Credit West Virginia's Dana Holgorsen for having an apparent extreme sense of humor.
Madsen and the OL have given Geno Smith plenty of time to throw this year.
While Geno Smith continues to put up Heisman Trophy-caliber numbers, and receive numerous national awards in the process, there is one barrier he can’t crack.
He has yet to win West Virginia’s Offensive Champion award.
This week it was center Joey Madsen. Fellow lineman Jeff Braun even took the award earlier this season during the Mountaineers’ 4-0 start.
Maybe this will be the week, when the Mountaineers travel to Texas in a 7 p.m. game in Austin.
Not that it matters.
There is a method to Holgorsen’s madness. As the coach stated earlier this season, Geno Smith is going to get his awards.
Fact is, Madsen played well in a monumental Texas-style shoot 70-63 win over Baylor last weekend. And he probably deserved the award, as the line did a god job protecting Smith, who threw for 656 yards and eight touchdowns and opened lanes for Andrew Buie and the rushing attack to run for over 100 yards.
“I took some criticism from some people for naming him the offensive champion, but those plays never get started without a center that does everything right,” Holgorsen explained. “You can delete a few of those touchdowns or rushing yards if the center isn’t doing his job. It wasn’t just the center, though. The whole offensive line played well. Joey graded out the best out of all them, so he is the one that earned that award.”
Offensive coordinator Shannon Dawson noticed it, too.
“Defenses are set to cover about three seconds,” Dawson said. “You can watch those plays (against Baylor); it makes it tough on defenses. And that is a credit to up front (the offensive line). I thought we played great up front and giving Geno time was crucial.”
Smith has time and time again lauded the play of his offensive line, led by the experience of Madsen and fellow senior guards Braun and Josh Jenkins.
But it all starts with Madsen. Snaps are often overlooked in the scheme of what happens, except by coaches.
“That is one thing that gets overlooked when it comes to Geno’s play,” Holgorsen said. “Who has been snapping the ball to Geno since Geno has been here? It has been Joey. Jeff (Braun) is right there, too. There is a level of comfort that exists. To have a consistent center-quarterback exchange is something that is often overlooked. (Long snapper) Cody Nutter was great last year, but no one ever talked about him. He is a guy that has been missed.”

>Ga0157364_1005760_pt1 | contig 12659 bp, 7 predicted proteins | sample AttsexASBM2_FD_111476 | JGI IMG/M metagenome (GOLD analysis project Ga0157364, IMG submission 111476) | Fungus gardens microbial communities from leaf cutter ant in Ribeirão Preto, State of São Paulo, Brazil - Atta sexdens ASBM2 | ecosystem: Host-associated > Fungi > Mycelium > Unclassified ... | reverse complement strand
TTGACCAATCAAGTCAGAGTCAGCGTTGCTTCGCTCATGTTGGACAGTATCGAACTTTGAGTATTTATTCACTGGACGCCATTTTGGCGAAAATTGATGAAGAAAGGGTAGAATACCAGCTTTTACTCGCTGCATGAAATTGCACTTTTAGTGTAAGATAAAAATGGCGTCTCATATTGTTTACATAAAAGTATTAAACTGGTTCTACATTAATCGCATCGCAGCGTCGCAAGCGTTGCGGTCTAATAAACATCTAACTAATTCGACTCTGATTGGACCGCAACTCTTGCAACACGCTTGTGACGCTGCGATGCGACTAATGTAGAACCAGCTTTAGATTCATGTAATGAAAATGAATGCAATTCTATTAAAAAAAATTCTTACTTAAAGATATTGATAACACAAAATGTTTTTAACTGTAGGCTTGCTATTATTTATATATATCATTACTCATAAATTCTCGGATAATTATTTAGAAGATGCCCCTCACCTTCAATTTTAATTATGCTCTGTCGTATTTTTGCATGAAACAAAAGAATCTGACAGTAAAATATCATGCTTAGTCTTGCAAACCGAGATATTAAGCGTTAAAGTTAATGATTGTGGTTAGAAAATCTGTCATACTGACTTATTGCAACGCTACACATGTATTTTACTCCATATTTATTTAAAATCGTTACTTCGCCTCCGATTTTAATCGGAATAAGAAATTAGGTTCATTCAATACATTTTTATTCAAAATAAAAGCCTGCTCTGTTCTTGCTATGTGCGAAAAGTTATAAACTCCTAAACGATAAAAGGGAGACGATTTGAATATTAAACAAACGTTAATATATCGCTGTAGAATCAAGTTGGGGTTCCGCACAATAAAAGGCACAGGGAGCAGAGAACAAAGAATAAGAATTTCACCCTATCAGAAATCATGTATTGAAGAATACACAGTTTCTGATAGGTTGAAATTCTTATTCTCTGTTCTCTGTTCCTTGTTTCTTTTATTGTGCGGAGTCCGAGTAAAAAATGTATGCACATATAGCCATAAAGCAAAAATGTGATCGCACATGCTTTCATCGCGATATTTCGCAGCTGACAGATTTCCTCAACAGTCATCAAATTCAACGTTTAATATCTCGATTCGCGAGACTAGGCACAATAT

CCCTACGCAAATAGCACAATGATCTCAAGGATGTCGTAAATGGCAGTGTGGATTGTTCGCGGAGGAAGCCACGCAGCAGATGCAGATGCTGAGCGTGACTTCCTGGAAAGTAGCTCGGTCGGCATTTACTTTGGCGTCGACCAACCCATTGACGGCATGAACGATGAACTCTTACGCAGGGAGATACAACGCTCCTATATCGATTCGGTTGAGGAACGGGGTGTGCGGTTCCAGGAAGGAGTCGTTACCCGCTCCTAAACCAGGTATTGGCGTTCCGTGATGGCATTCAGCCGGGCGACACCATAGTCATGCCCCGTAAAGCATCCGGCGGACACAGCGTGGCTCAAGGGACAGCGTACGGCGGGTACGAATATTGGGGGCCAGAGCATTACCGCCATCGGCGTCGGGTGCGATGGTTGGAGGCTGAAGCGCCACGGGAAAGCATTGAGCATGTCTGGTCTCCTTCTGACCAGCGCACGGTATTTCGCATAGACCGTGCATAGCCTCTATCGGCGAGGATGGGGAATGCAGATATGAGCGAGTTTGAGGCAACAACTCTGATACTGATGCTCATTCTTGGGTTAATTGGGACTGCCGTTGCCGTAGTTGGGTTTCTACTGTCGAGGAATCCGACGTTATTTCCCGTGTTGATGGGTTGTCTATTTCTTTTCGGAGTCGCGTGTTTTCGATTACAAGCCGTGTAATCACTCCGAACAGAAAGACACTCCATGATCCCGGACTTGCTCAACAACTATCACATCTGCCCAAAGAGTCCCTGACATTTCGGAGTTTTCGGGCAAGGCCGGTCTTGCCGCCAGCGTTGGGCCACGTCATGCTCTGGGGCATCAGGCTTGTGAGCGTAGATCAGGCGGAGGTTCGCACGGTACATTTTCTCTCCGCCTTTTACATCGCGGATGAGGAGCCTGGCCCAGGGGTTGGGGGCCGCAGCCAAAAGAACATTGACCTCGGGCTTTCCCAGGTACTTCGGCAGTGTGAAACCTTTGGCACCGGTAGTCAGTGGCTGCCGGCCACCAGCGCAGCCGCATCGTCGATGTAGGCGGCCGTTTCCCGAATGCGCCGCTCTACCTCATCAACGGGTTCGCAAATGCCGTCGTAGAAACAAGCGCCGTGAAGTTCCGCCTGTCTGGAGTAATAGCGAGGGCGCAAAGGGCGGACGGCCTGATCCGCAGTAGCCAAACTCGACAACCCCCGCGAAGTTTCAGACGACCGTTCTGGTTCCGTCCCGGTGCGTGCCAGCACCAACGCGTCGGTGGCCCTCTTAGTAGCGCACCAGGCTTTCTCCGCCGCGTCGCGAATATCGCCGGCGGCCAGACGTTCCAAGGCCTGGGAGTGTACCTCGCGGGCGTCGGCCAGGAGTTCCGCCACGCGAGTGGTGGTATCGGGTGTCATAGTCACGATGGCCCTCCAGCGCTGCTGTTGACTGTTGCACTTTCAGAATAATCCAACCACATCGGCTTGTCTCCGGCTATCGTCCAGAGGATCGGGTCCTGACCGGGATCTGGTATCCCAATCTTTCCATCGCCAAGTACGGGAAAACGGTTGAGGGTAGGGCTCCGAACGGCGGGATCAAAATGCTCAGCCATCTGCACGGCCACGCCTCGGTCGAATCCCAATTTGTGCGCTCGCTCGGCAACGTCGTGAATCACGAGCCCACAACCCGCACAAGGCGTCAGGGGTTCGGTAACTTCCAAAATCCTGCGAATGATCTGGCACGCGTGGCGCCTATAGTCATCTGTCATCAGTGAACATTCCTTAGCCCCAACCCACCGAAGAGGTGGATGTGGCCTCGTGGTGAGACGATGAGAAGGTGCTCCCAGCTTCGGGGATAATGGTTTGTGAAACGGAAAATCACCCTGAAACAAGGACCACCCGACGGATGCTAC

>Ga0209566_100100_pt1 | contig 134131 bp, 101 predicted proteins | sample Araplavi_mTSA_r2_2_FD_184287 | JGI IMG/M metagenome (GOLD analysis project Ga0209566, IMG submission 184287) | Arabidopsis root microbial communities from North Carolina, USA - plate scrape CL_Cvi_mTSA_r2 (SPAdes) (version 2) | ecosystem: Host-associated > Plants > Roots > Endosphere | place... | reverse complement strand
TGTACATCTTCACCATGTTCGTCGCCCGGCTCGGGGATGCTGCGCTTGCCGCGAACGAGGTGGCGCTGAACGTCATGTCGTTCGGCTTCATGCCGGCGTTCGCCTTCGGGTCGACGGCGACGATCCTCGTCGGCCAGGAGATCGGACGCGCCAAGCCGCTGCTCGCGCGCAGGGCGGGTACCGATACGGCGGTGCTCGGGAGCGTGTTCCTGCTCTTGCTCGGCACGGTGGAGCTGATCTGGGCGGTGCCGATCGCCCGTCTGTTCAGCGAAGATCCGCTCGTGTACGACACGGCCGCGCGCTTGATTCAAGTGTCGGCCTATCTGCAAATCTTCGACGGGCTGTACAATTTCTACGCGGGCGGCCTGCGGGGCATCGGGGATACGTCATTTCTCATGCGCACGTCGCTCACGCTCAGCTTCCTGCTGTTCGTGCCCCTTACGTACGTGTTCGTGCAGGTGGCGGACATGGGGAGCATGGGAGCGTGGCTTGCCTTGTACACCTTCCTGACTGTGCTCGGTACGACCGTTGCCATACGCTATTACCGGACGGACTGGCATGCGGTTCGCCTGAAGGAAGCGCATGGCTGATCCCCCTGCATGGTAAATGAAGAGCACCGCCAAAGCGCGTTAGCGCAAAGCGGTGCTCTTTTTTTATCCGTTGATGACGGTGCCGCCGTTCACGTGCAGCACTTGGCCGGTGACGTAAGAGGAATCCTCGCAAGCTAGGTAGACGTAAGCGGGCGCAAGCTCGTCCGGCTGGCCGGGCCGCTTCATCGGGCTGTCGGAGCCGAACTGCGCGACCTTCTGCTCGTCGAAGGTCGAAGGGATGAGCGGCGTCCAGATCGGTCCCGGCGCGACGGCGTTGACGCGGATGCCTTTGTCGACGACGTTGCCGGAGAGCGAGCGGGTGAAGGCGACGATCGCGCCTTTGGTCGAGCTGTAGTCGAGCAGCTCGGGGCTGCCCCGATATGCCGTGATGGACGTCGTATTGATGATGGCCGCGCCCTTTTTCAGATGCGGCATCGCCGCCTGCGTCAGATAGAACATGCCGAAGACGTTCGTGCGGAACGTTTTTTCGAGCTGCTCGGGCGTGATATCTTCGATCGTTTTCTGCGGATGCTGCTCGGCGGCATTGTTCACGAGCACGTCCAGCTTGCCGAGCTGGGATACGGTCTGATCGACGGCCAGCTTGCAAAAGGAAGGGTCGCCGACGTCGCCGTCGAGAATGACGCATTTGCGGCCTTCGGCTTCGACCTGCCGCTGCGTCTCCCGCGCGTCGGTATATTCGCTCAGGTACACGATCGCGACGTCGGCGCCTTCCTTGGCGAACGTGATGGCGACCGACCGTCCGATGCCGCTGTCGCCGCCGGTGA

Madsen and the line truly appreciate the exploits of the playmakers, but the big guy couldn’t resist injecting a little humor into the mix.
“He had tons of time,” Madsen said, drawing laughter. “He definitely took advantage of it when he needed to. When he didn’t have as much time he was, as always, elusive and got out of the way and threw the ball down field.”
Madsen joked that the line got credit for all eight touchdown passes.
“The one touchdown was so far we didn’t want to run so we had our own little party at the 50 yard line,” he said.
The center/quarterback are as different as different can be when dealing with the media. Smith is stoic, rarely joking, and Madsen is one of the team’s comedians.
“I always try to get him hyped up and he just gives me the same, “Yep, OK,’” Madsen said. “That’s him. It’s awesome. He keeps his composure and gets the job done.”
Madsen knows Texas will try to tempo down the game, not wanting to engage Smith and the high-octane Mountaineers in a shootout as did Baylor.
But the line is prepared in case it happens.
“You have to be prepared to run 90-plus plays a game,” Madsen said. “So we are ready.”